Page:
Three Imaginary Girls

Seattle's Indie-Pop Press – Music Reviews, Film Reviews, and Big Fun

The introductory haiku worked so well last year, how about we do it again?

2004: The year that was
Dubya got back in.
Fuck! Torment! Comfort me now,
wondrous cinema.

My favorite films of 2004:

No one is more surprised than I that a boxing movie directed by and starring Clint Eastwood would top my best-of-the-year list. A simple plot summary might suggest a darker version of Girlfight, but brilliant screenwriter Paul Haggis (best known from his TV work on thirtysomething, Due South, and the criminally underappreciated EZ Streets) turns F.X. Toole's source stories into a truly haunting cinematic tale. Eastwood plays a grizzled boxing trainer/manager who, at the urging of faded prize-fighter Morgan Freeman (in a glorious return to form after some less-than-stellar movie choices), reluctantly agrees to take a 31-year-old wannabe-boxer (astonishing Hilary Swank) under his wing. They train, he growls, she learns some resonant life lessons and deals with her helplessly white-trash family. Then the story's third act is a different thing entirely, transforming Million Dollar Baby into a staggeringly evocative masterpiece (with themes not at all unlike those explored in one of the runners-up listed below). To reveal more would be a crime and a sin.

A very close #2, the latest from Pedro Amodóvar is a delightfully perverse candy-colored puzzle that begins in the present with a story about the past, presents that story as a film within the film, then subtly meshes the two. It's a movie geek's wet dream: Hitchcock suspense with a lurid dash of Douglas Sirk melodrama and filtered through unmistakably Amodóvarian panache. Hottie Gael García Bernal appears in no less than three roles, two of which cross-dress and one of which walks around in a wet see-through skimpy as the camera lingers on his heaping crotch. This, if nothing else, should indicate that Million Dollar Baby must be damn good. imdb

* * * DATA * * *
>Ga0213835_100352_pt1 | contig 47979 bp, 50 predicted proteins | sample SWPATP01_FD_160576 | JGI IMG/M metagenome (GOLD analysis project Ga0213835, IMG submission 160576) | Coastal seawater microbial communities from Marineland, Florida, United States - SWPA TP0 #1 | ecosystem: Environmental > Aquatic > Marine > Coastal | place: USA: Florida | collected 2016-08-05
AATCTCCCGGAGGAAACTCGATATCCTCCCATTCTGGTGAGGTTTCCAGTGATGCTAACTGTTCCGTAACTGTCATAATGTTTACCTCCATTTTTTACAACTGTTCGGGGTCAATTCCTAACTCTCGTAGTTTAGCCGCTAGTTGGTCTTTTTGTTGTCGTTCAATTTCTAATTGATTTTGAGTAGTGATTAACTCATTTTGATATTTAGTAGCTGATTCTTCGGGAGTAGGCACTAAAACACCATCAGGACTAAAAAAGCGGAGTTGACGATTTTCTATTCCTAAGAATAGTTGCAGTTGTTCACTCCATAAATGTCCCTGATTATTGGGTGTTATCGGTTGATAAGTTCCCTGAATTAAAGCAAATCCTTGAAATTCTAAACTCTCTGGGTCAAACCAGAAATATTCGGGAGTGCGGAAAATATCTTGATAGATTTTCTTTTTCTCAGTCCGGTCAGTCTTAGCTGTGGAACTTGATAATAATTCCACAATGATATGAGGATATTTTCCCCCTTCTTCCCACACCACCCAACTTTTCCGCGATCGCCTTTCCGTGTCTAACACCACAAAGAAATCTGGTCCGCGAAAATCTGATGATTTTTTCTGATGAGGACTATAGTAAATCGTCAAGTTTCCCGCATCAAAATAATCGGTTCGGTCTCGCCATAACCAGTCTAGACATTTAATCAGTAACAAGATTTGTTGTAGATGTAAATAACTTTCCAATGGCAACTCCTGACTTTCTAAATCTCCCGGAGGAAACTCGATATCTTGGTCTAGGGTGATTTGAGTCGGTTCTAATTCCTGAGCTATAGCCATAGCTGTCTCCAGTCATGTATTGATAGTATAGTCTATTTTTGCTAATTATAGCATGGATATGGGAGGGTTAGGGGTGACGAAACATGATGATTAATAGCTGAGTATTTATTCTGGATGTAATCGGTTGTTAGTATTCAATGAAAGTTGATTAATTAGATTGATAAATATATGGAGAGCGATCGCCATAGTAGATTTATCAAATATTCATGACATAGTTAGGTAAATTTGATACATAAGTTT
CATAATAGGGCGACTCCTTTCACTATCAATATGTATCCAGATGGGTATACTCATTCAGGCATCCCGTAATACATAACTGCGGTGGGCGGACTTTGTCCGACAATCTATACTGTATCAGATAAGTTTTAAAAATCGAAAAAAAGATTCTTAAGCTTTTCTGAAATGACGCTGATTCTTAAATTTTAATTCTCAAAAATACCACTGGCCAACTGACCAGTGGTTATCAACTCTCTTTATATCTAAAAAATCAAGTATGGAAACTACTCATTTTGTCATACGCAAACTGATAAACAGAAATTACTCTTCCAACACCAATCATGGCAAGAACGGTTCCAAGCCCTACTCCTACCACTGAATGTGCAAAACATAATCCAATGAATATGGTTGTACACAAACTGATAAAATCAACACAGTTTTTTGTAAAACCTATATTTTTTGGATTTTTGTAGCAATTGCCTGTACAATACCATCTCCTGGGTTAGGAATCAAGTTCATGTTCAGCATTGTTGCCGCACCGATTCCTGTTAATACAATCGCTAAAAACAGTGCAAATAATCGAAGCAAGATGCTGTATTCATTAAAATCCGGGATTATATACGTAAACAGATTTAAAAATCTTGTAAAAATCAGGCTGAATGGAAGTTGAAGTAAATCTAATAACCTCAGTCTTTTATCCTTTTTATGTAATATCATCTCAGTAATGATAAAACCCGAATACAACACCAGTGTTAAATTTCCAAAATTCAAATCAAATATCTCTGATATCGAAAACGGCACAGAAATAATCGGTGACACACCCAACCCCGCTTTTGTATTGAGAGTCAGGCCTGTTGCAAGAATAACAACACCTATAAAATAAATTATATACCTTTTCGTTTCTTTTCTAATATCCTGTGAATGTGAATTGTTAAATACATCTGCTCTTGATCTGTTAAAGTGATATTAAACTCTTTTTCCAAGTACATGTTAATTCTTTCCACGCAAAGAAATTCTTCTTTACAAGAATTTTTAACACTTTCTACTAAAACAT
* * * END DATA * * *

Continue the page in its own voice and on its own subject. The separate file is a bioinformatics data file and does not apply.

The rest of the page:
I honestly can't decide which of the year's two Guy Maddin silent-style fever-dream films I like better. Cowards, originally a 10-part art installation and now a complete piece of sublimely wacky cinemagic, features pickled hands and living sculptures and a frequently-naked character named… "Guy Maddin". Saddest has Isabella Rossellini hobbling around in beer-filled glass legs during a Depression-era Winnipeg contest to find the planet's most melancholy music. How can I choose? Speaking of dilemmas, I love this question posed by another critic: "Why will people go to see Sky Captain and the World of Tomorrow and The Phantom of the Opera when there are real Guy Maddin movies in theaters?" Cowards review | Saddest review

Don Cheadle deserves every Best Actor award he's sure to receive for his superb performance as Paul Rusesabagina, a hotel manager who helped save 1200 lives in 1994 Rwanda during a harrowing season of genocide: over a million members of the Tutsi tribe were killed by members of the Hutu tribe in a massacre that took place while the world looked away. Director/cowriter Terry George's film is a sobering dramatization of Rusesabagina's true story, one which heartbreakingly shows humanity at its best — and its most regrettable. imdb

Director Michel Gondry is an extraordinary visualist, and he executes screenwriter Charlie Kaufman's unmoored scenarios with wonderfully subtle (mostly low-tech) manipulations of lighting, set changes, and camera placement. What results is the most humane and mature love story of the year. review